Chris: Yeah, that's kind of good, right? But even in the examples show a big warning about Flexbox and how it's not supported by IE 8.

Dave: Mm-hmm.

Chris: And you're like, "Uh... I don't want that. That's going to annoy me the second I install it." You know?

Dave: Yeah. Yeah. I think both of them kind of had that, maybe. I need to verify because one is like, uh, yeah. I would need to drive them a little bit more to be like, "Yes, this is the dream." You know?

Chris: The first thing that crossed my mind is that it should use the browser's list thing. You know that thing, that auto-prefixer I think started, but other technologies use it where you say, "These are the browsers that I'm trying to support."

Dave: Mm-hmm.

Chris: Then it uses that, and it looks like this does that. It's just unfortunate that their screenshot shows Flexbox. But if you had IE 10 or maybe even no IE support that it wouldn't show you that error.

Dave: Yeah.


Chris: I was more interested in the newer ones. I don't really care about that iOS 2 didn't support linear gradient or something. I don't care. But I do care about nuanced scroll snapping stuff or new gotchas that I'm less aware of because they've just changed over time.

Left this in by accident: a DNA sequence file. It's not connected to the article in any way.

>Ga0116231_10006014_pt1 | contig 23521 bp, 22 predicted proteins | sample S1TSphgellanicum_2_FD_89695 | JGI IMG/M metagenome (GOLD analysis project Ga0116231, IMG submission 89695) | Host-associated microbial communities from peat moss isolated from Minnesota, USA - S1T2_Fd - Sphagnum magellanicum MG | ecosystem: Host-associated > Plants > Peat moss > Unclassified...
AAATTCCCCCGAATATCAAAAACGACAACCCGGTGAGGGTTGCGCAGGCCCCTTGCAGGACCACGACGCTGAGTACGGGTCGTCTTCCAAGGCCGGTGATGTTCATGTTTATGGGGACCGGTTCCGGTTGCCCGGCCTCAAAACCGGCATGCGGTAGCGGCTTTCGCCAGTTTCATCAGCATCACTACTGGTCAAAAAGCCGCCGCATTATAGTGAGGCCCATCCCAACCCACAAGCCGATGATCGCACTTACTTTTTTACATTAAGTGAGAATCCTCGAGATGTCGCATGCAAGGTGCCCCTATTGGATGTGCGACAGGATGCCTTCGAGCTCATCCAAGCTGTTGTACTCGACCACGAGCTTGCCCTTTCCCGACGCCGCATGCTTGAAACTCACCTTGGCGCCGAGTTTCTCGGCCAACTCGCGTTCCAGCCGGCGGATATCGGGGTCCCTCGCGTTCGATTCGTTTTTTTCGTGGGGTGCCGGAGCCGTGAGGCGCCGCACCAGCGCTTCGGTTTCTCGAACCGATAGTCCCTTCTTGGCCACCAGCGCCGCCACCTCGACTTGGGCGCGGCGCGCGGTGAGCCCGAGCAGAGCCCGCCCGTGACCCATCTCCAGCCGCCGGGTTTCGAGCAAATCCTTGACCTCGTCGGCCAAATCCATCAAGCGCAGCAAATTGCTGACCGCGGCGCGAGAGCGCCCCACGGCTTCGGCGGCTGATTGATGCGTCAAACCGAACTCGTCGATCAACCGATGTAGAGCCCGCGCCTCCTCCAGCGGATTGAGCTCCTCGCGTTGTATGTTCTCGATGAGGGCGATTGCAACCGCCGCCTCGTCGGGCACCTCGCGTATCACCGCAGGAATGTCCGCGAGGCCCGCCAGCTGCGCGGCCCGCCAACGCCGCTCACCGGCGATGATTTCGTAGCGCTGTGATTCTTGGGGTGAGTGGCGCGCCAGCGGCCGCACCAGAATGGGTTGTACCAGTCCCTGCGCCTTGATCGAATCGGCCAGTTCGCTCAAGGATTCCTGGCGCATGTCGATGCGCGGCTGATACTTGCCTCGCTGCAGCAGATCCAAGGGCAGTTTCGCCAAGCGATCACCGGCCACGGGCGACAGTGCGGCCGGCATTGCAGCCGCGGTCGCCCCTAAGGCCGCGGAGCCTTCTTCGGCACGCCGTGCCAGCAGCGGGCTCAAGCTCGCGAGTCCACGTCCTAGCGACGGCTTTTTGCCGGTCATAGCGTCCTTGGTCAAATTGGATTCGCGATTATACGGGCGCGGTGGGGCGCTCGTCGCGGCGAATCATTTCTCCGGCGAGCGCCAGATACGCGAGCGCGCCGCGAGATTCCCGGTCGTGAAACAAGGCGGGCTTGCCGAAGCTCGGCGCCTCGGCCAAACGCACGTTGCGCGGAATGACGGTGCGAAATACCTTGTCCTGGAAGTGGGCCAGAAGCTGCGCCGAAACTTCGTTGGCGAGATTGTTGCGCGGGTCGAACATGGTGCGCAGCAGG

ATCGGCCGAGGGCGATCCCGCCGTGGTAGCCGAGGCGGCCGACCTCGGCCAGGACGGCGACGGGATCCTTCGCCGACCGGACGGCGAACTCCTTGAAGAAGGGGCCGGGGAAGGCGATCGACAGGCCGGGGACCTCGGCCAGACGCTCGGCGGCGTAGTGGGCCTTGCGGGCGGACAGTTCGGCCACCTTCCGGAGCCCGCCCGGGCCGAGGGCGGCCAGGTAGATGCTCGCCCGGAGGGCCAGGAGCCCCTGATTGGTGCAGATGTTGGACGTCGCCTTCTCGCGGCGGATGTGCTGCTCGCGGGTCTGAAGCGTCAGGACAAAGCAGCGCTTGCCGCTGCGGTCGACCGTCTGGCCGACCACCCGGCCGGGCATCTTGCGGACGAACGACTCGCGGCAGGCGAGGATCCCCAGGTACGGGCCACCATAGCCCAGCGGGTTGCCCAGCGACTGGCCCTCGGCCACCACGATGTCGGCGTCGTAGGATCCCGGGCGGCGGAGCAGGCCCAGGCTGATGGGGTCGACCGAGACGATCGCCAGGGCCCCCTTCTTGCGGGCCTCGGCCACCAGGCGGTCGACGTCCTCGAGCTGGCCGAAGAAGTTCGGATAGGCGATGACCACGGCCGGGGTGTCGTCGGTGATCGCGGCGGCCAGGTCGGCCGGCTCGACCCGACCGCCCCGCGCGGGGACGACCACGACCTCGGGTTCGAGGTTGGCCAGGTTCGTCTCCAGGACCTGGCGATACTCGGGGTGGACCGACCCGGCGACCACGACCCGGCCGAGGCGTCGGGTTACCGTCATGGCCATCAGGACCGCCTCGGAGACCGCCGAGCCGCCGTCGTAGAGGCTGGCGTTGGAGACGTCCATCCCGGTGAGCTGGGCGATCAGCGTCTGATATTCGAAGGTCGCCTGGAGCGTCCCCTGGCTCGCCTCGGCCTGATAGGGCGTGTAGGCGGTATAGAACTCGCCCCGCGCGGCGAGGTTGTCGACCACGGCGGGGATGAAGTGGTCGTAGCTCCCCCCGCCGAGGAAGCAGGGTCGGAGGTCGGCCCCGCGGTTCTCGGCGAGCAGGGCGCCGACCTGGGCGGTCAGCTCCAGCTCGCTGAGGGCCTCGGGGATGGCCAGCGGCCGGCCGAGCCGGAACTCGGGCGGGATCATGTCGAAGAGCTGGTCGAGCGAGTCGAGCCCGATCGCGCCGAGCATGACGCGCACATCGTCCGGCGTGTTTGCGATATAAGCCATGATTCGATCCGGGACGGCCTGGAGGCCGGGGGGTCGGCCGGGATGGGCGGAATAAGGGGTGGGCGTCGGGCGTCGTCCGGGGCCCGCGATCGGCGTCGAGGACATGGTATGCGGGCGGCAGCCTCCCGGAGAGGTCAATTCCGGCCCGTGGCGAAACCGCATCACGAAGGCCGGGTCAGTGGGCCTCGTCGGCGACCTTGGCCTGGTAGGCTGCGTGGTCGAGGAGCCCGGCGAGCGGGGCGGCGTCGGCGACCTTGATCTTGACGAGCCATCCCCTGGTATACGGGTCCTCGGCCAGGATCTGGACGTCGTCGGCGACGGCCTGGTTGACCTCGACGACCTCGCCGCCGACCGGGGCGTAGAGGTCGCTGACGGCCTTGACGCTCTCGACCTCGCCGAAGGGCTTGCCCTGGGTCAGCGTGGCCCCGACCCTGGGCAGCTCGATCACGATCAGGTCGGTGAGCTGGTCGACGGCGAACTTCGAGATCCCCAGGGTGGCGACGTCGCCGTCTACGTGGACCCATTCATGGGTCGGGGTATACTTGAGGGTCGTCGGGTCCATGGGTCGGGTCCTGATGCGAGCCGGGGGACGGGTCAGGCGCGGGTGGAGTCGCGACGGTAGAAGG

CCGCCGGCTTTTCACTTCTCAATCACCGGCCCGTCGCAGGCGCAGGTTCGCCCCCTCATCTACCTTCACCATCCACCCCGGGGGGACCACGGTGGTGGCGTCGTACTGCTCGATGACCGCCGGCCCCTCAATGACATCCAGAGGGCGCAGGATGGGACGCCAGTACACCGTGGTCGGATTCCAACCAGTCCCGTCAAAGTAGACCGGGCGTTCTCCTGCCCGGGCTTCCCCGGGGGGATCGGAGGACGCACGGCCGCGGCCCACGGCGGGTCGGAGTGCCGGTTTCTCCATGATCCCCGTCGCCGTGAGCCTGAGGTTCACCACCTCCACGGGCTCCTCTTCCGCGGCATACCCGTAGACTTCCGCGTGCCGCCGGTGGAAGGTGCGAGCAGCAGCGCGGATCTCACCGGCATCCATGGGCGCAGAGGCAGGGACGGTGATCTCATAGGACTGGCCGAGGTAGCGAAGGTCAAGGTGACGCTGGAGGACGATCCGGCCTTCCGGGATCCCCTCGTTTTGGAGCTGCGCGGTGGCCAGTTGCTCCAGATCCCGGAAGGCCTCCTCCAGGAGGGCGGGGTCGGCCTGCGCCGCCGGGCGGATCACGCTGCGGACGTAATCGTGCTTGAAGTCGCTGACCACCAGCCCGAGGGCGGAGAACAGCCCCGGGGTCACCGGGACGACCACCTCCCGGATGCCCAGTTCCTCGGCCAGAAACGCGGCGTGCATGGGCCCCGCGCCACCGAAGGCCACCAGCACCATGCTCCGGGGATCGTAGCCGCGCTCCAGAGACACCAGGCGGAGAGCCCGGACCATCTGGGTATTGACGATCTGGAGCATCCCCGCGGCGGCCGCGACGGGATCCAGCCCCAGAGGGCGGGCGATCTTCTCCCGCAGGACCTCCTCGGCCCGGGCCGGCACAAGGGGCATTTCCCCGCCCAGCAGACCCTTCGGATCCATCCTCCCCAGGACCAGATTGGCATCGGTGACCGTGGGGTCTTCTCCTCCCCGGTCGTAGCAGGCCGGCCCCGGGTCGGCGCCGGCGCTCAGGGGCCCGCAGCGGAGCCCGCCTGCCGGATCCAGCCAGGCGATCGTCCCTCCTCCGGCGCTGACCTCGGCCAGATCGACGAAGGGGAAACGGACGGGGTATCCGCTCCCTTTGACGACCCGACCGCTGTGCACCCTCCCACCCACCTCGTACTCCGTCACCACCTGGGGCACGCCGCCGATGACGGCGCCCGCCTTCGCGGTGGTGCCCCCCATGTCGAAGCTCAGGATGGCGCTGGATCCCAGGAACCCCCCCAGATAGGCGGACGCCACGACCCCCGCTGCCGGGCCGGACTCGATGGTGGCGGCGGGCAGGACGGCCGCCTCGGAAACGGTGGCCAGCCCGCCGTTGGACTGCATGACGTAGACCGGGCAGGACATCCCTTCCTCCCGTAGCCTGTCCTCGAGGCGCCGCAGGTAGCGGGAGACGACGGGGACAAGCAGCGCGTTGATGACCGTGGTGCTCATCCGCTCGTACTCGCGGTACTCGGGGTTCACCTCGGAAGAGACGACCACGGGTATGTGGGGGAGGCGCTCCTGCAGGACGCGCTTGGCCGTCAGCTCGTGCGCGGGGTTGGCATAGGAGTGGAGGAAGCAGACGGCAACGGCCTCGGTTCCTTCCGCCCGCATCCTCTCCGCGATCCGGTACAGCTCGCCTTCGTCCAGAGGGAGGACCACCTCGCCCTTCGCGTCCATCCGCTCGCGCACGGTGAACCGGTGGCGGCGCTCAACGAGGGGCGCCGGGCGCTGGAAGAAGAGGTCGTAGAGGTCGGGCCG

Dave: Or even you can use appearance instead of WebKit appearance, or something like that. I always forget the rules.

What is it? The Firefox dev tools do this. I think other dev tools have started doing this where it'll tell you, "You actually don't need this." That would be cool, too, to have in your editor.

Chris: Yeah, the reverse can-I-use.

Dave: Yeah.

Chris: Like you have this in your CSS but you actually don't need it anymore.

Dave: Yeah, you put flex 1. You don't need flex-grow and flex-shrink. You put flex 1. Wouldn't that be cool?

Chris: Oh...

Dave: Like this property was never executed.

Chris: Or that one you told me the other day about, like, you don't need WebKit overflow scrolling touch anymore - or whatever.

Dave: Oh, yeah. Yeah! Totally.

Chris: I was like, "Really?"

Dave: Obsolete, like a list of obsolete properties, that would be kind of cool.

Chris: Yeah. Hopefully, there are not that many of them. But when they're there, it's good to know.

Dave: Yeah. It would be cool, but I don't know. I'm kind of -- anyway, this was cool. Thanks, everyone, for sharing those. I'm glad A) I didn't have to go build it and B) it exists. [Laughter] I can at least see if my idea was fun. I don't know. I might try this style lint one.